The diagnostic usefulness, limitations, and adverse reactions associated with computed tomographic myelography using metrizamide were assessed for broad outpatient application. The initial approach was to examine inpatients (n = 38) with low-dose metrizamide (100 mg I/ml). This low dose was believed less likely to be associated with side effects. They were then treated as if they were outpatients, with the liberties this entailed. The consequences of needle puncture were minimized by using a 25-gauge disposable needle. Thirty-four (89%) patients remained free of side effects after the procedure. Subsequently, this technique was extended to 42 outpatients, 38 (90.5%) of whom remained asymptomatic. For comparison, 170 mgI/ml was used in another 25 outpatients, who evidenced more symptoms. The potential medical, economic, and therapeutic benefits of obviating hospitalization by safer outpatient CT myelography seem clear.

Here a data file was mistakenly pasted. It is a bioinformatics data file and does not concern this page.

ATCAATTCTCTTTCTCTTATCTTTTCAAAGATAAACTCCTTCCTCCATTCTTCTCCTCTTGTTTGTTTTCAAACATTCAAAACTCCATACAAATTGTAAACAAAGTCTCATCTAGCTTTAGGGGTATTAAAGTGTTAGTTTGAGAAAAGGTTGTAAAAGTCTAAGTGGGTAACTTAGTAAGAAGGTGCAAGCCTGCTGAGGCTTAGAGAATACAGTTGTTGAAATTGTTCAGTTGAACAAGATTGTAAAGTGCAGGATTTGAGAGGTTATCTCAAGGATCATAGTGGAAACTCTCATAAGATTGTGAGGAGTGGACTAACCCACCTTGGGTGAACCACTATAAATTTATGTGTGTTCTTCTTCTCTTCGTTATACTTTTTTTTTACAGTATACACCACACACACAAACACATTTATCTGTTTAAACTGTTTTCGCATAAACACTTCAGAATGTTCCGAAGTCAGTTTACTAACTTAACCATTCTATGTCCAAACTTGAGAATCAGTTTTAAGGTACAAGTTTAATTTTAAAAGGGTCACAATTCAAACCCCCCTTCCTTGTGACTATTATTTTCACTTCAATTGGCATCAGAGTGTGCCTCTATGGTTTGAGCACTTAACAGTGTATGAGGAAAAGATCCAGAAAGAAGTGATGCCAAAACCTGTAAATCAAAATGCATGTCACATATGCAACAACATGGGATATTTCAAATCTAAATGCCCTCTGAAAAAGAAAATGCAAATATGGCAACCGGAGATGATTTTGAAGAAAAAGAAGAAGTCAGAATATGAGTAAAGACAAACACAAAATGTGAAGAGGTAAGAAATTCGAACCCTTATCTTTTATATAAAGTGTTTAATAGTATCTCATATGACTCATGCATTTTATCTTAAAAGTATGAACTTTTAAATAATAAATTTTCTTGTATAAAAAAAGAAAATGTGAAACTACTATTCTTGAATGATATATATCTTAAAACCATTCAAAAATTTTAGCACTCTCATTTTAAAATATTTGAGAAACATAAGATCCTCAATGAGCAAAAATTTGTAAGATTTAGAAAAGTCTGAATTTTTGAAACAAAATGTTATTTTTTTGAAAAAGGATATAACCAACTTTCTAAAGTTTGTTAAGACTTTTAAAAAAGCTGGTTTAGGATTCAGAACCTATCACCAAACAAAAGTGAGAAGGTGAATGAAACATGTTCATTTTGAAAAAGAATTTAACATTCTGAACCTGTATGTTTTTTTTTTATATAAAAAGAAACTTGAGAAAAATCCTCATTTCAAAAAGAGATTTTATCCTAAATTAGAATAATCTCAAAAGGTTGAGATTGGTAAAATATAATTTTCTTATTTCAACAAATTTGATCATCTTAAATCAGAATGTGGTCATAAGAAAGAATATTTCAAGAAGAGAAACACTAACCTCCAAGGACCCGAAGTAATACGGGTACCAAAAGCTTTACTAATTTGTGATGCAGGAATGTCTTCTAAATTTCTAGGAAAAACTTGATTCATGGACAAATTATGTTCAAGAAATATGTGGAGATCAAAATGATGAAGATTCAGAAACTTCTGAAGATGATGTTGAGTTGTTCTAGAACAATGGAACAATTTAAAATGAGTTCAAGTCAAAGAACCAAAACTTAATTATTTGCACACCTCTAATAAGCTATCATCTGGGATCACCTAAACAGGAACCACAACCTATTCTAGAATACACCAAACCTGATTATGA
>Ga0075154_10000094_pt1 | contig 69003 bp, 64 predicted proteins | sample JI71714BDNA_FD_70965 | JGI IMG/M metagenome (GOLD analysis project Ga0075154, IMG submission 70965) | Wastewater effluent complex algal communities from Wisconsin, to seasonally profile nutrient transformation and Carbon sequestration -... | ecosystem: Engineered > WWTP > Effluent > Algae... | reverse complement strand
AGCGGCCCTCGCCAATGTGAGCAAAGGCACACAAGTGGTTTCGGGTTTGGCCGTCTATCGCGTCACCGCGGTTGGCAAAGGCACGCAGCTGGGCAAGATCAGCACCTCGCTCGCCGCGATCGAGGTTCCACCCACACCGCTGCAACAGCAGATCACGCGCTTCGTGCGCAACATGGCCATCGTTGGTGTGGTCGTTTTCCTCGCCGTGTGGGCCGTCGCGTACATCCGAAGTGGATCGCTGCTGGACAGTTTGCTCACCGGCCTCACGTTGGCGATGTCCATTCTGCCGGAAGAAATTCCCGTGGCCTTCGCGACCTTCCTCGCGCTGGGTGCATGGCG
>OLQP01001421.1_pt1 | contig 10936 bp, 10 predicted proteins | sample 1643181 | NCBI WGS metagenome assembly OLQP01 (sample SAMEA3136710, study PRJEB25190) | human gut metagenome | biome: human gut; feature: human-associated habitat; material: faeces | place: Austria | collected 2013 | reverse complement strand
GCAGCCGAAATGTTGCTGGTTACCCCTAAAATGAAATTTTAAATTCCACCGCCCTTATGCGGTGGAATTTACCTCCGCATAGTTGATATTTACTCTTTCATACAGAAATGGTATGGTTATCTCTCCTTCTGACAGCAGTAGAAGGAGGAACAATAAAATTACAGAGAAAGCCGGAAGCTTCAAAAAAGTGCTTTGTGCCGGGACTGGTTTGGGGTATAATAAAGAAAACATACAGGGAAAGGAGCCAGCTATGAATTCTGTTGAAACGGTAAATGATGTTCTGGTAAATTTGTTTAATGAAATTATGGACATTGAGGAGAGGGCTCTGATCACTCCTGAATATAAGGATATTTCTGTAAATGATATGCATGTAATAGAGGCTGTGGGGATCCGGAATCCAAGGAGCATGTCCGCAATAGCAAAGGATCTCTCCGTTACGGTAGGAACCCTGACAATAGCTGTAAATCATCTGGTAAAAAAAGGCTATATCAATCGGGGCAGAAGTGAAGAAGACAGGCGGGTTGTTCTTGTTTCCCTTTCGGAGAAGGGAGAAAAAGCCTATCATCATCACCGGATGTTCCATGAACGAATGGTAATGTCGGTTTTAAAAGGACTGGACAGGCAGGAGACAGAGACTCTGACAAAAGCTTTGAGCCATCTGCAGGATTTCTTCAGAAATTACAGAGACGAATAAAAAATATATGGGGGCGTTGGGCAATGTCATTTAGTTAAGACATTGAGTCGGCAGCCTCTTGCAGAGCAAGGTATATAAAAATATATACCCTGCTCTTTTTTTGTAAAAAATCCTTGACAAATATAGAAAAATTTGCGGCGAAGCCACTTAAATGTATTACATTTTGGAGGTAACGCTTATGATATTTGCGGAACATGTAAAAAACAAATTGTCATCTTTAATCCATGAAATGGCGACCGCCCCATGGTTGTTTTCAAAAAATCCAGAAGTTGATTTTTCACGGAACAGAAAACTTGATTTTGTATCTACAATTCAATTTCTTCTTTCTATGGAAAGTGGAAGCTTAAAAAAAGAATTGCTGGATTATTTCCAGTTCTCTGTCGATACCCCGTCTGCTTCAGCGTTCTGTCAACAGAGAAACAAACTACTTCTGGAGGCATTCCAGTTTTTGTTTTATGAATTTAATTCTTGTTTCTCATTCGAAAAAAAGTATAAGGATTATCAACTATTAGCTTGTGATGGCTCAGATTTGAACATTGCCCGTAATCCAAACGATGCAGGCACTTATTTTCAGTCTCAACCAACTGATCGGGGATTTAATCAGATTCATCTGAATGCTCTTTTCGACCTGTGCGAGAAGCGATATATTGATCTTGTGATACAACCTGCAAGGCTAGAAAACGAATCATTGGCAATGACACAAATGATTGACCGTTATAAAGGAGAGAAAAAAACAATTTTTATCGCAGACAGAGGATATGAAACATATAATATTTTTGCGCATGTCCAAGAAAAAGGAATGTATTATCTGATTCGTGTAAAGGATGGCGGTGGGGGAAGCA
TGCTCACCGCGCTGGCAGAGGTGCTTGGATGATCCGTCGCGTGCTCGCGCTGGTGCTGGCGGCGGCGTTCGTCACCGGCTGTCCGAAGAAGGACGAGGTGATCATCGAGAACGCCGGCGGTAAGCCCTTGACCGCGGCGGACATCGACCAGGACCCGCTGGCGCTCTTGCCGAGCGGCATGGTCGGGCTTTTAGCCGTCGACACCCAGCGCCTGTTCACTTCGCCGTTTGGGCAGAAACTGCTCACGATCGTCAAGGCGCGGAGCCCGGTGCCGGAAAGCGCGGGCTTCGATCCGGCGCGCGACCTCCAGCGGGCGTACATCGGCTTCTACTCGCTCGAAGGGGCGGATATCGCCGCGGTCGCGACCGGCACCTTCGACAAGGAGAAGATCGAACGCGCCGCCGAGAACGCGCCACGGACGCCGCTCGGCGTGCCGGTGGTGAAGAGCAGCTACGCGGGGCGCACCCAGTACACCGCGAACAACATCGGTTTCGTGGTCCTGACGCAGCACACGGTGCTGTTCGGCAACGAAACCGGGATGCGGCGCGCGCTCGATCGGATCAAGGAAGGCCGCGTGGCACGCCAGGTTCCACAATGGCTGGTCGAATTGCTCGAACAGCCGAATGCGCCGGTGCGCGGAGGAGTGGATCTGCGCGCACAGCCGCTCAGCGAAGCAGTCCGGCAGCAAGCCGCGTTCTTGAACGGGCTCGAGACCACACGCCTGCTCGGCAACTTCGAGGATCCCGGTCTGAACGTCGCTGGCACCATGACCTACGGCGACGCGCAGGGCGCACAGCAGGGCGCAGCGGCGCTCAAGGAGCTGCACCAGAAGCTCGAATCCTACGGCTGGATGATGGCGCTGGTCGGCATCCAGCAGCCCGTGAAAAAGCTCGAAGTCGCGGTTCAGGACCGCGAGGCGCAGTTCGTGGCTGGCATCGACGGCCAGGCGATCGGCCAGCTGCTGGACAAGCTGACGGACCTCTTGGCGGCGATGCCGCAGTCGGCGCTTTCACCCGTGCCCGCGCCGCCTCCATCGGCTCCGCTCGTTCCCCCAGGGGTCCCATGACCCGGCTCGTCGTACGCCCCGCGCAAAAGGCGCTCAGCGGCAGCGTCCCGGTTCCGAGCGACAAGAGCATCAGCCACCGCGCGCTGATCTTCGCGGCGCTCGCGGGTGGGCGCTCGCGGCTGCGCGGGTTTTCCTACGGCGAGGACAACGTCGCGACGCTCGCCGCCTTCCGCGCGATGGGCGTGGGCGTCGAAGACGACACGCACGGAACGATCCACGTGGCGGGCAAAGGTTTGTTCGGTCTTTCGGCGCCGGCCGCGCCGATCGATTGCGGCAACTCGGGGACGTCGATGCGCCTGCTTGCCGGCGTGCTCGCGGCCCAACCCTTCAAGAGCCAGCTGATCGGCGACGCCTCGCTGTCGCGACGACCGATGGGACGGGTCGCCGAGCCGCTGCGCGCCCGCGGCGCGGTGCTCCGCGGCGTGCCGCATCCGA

ASJC Scopus subject areas
- Radiology Nuclear Medicine and imaging